hello there, little cold case file. but i see you there with them, little cold case file. the history and the thriller have much sound and fury but you, little cold case file, are what made this great novel so plaintive, so memorable.
As one character tells him: "We've known each other a long time, and I mean it as a compliment when I say you're the most Company man I've ever seen. More than any other, this book questions the mission of the Company, and the fate of its faithful servants: "We're all of us angry when we come into this immortal life; keeps us motivated to fight for humanity against evil. As was foreshadowed in the previous books, in Bakers future, humanity has become simple to the point of infantility. I dont believe in a future where meat, alcohol, and all stimulants such as coffee are outlawed with no new indulgence to replace them. And while the targets of our intolerance, violence, and acceptance may change, I think human nature remains the same.
This book is definitely the linchpin in the series.
This volume focuses on Joseph (Sky Coyote) and Lewis, the literature preserver, and one of my favorite characters. It is, much more, an opportunity to show more sides to Joseph and Lewis.
Beginning in 1996, Joseph and Lewis spend their spare time, over a couple of centuries, trying to find out how the Company disposed of that tragic figure, Mendoza, after her 19th century breakdown. The first half of this book was a lot of fun.
Amazon.com Review "Sin exists," says Joseph, an immortal cyborg agent employed by Dr. Zeus, Inc., and in this fourth novel of Kage Baker's Company series, it certainly does. The Graveyard Game follows agents Joseph and Lewis as they try to find their missing friend Mendoza, who's been exiled to the Back Way Back as punishment for anti-Company activities. Dr. Zeus, a time-travel corporation, created cyborgs to selectively preserve artifacts from the past for the edification of the 24th century, when the Company exists. --Therese Littleton From Publishers Weekly This entertaining romp, the fourth in Baker's the Company series, continues the excellent premise: time traveling, immortal cyborgs who were recruited in the past as mortal children seek to enrich Dr. Zeus's Company by rescuing artifacts, artworks, information, endangered species and more. Rumors about their future have abounded for centuries, and now the natty Literature Specialist Lewis and Facilitator Joseph, born in the Neolithic era, are searching for the truth, as well as for their missing friend, the Botanist Mendoza, who has disappeared, perhaps sent hundreds of thousands of years into the past, following her travails in the third book in the series, Mendoza in Hollywood. She is best known for her "Company" series of historical time travel science fiction. Other notable works include Mendoza in Hollywood (novel, 2000) and "The Empress of Mars" (novella, 2003), which won the Theodore Sturgeon Award and was nominated for a Hugo Award.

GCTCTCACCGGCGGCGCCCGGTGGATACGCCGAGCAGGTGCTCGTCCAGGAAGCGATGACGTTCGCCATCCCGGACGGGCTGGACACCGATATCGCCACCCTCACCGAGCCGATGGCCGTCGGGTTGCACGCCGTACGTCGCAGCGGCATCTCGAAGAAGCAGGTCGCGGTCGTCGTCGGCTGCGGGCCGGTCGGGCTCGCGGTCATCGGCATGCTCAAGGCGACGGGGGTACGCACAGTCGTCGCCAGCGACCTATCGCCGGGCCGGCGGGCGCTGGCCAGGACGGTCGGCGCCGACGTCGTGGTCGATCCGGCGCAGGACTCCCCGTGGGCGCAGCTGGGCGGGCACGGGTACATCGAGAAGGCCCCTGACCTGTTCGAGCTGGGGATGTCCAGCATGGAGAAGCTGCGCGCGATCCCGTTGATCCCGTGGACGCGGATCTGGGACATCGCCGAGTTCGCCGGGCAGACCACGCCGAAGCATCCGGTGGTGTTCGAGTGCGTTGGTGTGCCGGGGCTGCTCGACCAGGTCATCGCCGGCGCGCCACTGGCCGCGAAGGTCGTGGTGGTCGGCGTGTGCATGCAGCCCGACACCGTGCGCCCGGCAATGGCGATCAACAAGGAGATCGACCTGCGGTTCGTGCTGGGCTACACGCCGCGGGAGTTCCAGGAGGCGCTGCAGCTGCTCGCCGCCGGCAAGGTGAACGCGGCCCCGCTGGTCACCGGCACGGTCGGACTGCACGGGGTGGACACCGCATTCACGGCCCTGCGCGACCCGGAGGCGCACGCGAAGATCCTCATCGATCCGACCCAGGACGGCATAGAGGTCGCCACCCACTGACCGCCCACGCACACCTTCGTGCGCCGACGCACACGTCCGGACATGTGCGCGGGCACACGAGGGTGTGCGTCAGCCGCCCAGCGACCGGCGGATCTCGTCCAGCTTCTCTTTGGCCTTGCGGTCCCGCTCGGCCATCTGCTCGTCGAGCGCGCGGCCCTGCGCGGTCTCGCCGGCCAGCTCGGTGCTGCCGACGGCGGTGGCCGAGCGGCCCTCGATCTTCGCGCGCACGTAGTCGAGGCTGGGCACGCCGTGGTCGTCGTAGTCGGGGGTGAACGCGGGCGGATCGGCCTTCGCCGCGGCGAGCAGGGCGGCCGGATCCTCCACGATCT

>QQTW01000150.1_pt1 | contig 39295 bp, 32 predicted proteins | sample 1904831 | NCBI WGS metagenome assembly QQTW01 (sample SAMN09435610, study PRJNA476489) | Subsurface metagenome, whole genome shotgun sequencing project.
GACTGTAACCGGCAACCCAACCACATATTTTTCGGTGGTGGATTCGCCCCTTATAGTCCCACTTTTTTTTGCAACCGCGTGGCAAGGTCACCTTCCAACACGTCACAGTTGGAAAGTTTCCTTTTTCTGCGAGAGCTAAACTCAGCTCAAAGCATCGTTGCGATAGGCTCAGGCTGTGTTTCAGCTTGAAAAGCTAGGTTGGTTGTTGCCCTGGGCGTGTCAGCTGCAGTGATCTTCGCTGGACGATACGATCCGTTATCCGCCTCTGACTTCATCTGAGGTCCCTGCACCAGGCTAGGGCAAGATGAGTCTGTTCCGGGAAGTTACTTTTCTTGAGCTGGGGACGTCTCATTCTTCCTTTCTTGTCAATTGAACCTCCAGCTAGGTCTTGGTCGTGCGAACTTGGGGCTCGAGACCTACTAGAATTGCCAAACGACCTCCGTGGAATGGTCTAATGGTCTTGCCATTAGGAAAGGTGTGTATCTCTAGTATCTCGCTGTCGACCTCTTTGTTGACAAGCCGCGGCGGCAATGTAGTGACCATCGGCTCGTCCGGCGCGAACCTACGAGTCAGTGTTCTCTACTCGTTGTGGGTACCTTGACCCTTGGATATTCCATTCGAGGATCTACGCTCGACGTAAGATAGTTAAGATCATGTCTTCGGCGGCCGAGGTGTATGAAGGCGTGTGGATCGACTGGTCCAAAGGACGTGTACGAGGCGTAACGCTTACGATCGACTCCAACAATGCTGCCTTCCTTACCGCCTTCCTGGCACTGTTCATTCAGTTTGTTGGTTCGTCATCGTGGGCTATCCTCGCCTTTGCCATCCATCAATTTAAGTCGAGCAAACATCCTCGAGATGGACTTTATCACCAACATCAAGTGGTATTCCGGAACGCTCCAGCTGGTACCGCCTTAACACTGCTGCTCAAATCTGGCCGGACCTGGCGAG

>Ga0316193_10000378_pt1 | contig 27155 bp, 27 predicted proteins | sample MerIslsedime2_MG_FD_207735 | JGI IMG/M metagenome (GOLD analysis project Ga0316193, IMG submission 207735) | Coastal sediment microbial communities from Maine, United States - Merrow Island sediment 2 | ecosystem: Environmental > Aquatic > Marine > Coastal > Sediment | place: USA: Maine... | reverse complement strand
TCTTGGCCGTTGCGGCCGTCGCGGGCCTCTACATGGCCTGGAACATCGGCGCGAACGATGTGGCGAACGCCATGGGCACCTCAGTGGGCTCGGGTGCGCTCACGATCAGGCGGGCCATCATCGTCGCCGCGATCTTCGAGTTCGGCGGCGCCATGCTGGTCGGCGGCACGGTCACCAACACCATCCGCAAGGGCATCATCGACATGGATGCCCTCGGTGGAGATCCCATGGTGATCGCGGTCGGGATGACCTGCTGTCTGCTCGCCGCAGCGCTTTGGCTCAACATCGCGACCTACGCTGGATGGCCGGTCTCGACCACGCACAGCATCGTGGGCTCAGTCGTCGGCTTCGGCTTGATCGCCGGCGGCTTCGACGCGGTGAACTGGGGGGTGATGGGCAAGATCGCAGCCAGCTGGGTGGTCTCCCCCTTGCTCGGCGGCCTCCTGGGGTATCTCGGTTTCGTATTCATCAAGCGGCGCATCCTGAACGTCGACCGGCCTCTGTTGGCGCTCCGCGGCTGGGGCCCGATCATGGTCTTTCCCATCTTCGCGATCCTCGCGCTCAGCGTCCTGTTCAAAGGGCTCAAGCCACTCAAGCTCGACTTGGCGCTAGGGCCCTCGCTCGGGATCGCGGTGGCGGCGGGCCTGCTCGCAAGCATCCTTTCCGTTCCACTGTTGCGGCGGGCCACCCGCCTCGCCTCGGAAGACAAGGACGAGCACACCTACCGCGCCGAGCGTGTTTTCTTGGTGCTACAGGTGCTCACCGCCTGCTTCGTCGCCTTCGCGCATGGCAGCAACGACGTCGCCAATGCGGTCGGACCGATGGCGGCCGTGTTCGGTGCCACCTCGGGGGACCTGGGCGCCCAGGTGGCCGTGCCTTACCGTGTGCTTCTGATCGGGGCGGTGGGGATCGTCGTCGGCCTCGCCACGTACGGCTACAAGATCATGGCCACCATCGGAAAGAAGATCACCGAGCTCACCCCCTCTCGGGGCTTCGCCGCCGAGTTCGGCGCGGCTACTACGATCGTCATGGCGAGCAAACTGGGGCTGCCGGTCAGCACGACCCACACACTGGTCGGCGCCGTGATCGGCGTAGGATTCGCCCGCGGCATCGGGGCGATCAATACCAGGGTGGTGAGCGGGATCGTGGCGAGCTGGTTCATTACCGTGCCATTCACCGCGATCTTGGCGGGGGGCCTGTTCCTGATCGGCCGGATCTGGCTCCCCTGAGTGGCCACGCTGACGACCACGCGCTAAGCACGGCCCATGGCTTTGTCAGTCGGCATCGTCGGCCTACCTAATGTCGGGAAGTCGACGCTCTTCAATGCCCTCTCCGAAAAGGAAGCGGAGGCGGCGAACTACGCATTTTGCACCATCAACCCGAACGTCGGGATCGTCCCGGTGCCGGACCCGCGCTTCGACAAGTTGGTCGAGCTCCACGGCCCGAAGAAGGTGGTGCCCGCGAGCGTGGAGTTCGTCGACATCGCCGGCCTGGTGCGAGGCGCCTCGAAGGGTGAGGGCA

To creat agents for itself, it takes children of a part time period and turns them into immortal cyborgs, who work for them on missions such as saving 'lost' artworks and extinct species, hiding them safely so that they can be 'rediscovered' in the 24th century. What will happen when the agent finally 'get' to that century? And whatever happened to the 'old' style of Company agent - the 'Enforcers.' They were supposedly immortal as well - yet they seem to be gone.
I tend to skip my way through the Company books (some just too dark for a reread), but this one is well worth rereading and I recommend it to you. Maybe next time.) But once again, I realize how much I love modern technology in combination with a good and smart book/author. Cover art: Very nice but I wish the artist had used several models. Plus, it's really nice to catch up with favorite characters. (view spoiler)(Who all tend to realize herein that "all is NOT well".
Born June 10, 1952, in Hollywood, California, and grew up there and in Pismo Beach, present home. Rapier wit developed as defense mechanism to deflect rage of larger and more powerful children who took offense at abrasive, condescending and arrogant personality in a sickly eight-year-old.